EY’s Europe, Middle East, India and Africa (EMEIA) Fraud Survey, Fraud and corruption – the easy option for growth?, has found that greater pressure on businesses to grow revenues together with market volatility is creating increased risk in expansion opportunities. Challenges, including geopolitical instability, commodity and currency price volatility, as well as economic sanctions, are pushing companies and their executives toward high-risk behavior.
There exists a real need for companies and those charged with their governance and oversight, to revisit their focus on the risks of fraud, bribery and corruption. Given the current environment, more robust anti-fraud and anti-corruption efforts are an imperative.
- Corporate governance
Increasing transparency, improving control
Economic conditions generally improved during the past year, but uncertainties still remain. The world is demanding greater corporate transparency. Investors want access to more accurate and relevant information about companies, transactions, markets and risks. Regulators are moving to exert more control.
There’s much debate about how corporate governance should evolve. It’s a debate that’s being held against a background of legislative and regulatory change, the implementation of International Financial Reporting Standards and increased public scrutiny. We believe that global coordination is a necessity, not a luxury, in today’s interconnected and interdependent markets. Regulators and standard-setters need to continue to work together, to promote global consistency.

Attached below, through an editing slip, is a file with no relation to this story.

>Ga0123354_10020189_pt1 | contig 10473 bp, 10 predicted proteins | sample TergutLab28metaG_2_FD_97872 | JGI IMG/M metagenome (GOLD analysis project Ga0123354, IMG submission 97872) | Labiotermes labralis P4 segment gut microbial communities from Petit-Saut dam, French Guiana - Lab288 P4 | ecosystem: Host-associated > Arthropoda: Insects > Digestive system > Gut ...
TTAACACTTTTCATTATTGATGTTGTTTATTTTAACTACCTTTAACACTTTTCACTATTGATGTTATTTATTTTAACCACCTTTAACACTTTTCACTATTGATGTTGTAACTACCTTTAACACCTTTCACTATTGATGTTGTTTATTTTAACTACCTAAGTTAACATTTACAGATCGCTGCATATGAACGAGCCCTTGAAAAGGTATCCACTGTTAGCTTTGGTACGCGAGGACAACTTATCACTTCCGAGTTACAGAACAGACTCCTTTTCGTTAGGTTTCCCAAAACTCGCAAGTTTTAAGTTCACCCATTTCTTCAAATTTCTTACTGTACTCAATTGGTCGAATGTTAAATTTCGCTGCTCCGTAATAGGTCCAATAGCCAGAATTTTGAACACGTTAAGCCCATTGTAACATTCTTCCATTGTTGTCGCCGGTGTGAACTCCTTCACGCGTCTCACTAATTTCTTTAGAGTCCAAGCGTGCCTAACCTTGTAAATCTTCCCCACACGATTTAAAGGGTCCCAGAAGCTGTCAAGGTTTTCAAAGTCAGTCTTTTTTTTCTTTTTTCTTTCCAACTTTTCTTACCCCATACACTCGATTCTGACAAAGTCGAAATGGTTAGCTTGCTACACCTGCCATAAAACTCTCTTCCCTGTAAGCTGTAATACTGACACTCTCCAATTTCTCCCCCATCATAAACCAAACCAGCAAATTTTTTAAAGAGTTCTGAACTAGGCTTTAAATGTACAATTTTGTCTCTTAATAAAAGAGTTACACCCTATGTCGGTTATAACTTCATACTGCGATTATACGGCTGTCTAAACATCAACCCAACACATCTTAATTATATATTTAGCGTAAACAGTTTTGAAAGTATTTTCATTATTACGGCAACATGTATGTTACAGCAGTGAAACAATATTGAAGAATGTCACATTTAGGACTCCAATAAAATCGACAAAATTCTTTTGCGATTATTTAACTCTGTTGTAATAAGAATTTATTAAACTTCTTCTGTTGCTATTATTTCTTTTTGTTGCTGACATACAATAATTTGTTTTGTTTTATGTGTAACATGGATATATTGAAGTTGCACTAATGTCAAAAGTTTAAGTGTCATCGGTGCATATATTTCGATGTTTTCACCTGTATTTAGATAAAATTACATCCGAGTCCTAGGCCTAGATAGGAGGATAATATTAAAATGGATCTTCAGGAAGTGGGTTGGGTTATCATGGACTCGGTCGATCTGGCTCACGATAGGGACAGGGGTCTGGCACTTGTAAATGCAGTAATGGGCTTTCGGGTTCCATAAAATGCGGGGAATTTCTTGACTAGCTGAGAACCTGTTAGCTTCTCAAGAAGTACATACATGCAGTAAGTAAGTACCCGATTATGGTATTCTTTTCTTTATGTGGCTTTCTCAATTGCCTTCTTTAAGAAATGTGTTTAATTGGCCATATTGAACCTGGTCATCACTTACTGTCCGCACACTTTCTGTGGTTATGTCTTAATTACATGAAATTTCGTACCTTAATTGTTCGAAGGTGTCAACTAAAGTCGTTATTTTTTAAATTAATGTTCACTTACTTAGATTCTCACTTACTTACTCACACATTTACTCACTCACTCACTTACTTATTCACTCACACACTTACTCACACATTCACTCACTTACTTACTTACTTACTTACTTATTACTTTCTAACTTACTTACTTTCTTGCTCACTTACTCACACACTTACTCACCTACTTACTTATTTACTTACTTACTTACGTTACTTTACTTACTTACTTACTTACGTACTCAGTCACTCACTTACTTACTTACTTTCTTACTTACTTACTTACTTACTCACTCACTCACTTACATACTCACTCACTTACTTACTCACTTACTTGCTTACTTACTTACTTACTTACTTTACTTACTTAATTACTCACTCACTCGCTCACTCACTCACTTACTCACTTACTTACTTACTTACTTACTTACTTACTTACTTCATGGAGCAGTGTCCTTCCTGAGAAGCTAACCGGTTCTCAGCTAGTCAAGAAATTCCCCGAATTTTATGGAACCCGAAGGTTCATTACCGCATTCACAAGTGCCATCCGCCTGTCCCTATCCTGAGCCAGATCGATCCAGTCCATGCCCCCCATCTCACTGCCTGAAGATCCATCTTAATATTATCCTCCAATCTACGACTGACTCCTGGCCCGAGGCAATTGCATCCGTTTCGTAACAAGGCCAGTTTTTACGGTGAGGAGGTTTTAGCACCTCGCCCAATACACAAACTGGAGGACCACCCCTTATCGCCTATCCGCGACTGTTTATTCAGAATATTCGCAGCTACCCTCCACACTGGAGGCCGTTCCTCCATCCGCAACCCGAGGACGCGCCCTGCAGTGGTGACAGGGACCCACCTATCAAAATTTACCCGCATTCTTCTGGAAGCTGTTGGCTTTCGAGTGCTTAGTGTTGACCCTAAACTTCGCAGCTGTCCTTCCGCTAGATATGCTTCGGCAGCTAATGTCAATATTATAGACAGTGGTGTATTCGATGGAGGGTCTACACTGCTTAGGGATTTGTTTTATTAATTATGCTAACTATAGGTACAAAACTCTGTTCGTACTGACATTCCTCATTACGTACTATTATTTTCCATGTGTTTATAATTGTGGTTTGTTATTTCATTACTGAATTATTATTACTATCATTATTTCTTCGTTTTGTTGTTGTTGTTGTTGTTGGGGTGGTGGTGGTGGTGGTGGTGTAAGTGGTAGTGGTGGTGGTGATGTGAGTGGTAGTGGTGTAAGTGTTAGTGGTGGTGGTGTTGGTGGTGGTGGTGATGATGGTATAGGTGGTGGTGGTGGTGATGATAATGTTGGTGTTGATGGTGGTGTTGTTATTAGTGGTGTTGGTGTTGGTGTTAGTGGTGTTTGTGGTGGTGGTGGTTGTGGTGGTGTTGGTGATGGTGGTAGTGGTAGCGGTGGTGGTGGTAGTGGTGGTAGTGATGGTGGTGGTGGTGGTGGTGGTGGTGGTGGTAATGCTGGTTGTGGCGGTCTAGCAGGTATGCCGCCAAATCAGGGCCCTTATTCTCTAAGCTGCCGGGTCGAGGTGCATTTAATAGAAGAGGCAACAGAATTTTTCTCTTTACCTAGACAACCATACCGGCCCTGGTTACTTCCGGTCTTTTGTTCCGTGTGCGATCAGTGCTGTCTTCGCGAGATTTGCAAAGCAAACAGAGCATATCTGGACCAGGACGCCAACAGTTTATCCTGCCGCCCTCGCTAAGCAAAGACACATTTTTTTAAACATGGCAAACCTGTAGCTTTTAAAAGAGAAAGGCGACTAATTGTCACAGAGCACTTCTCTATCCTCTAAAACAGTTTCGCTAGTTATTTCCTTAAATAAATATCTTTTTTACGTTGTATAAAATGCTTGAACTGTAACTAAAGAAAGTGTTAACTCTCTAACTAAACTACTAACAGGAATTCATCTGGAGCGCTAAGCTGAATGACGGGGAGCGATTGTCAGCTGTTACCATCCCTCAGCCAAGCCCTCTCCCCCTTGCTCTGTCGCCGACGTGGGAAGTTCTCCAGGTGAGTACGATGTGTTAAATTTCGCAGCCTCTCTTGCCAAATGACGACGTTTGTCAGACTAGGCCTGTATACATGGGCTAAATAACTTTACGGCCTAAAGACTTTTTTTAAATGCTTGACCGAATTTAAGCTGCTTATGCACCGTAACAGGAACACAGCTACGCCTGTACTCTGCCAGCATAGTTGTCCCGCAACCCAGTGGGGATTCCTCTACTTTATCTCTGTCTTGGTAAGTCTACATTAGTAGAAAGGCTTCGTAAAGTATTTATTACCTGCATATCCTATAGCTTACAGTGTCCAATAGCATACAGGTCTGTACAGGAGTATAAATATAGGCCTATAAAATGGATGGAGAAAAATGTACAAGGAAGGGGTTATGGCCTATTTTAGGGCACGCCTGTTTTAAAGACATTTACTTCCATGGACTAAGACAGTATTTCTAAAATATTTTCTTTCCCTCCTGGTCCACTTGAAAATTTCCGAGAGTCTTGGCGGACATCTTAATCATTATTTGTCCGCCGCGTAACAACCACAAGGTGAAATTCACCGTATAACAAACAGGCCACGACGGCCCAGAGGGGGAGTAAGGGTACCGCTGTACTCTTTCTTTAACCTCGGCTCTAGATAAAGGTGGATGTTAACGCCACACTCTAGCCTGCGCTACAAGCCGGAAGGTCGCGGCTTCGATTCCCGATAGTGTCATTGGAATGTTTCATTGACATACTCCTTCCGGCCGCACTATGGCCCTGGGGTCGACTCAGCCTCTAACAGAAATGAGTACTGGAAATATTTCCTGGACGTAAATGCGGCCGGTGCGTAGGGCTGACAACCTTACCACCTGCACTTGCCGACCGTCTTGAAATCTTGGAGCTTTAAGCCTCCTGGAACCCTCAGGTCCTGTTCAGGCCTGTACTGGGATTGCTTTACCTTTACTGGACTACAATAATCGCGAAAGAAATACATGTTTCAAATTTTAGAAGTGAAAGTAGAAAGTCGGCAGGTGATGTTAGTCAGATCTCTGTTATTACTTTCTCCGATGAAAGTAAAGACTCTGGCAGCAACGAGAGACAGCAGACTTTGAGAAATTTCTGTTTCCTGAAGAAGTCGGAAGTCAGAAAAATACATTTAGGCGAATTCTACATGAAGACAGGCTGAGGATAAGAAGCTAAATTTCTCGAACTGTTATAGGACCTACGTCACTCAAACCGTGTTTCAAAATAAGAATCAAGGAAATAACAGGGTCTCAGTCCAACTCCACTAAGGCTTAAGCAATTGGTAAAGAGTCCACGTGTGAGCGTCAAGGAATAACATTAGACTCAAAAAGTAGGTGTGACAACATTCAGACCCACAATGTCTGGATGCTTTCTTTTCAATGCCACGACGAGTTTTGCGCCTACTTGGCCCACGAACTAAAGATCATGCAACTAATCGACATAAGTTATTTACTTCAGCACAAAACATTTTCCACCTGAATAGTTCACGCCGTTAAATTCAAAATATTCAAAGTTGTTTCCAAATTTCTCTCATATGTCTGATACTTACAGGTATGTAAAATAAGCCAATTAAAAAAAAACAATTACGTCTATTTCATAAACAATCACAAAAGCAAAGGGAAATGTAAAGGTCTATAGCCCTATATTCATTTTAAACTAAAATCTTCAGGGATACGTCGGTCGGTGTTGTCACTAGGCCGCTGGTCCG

- Sustainability reporting
A growing trend toward disclosure of nonfinancial information
In the face of mounting pressure to be transparent, an increasing number of organizations are choosing to report on sustainability and corporate social responsibility (CSR). Sustainability reports help internal and external stakeholders understand how well the organization adheres to the "triple bottom line" of environmental, social and economic performance.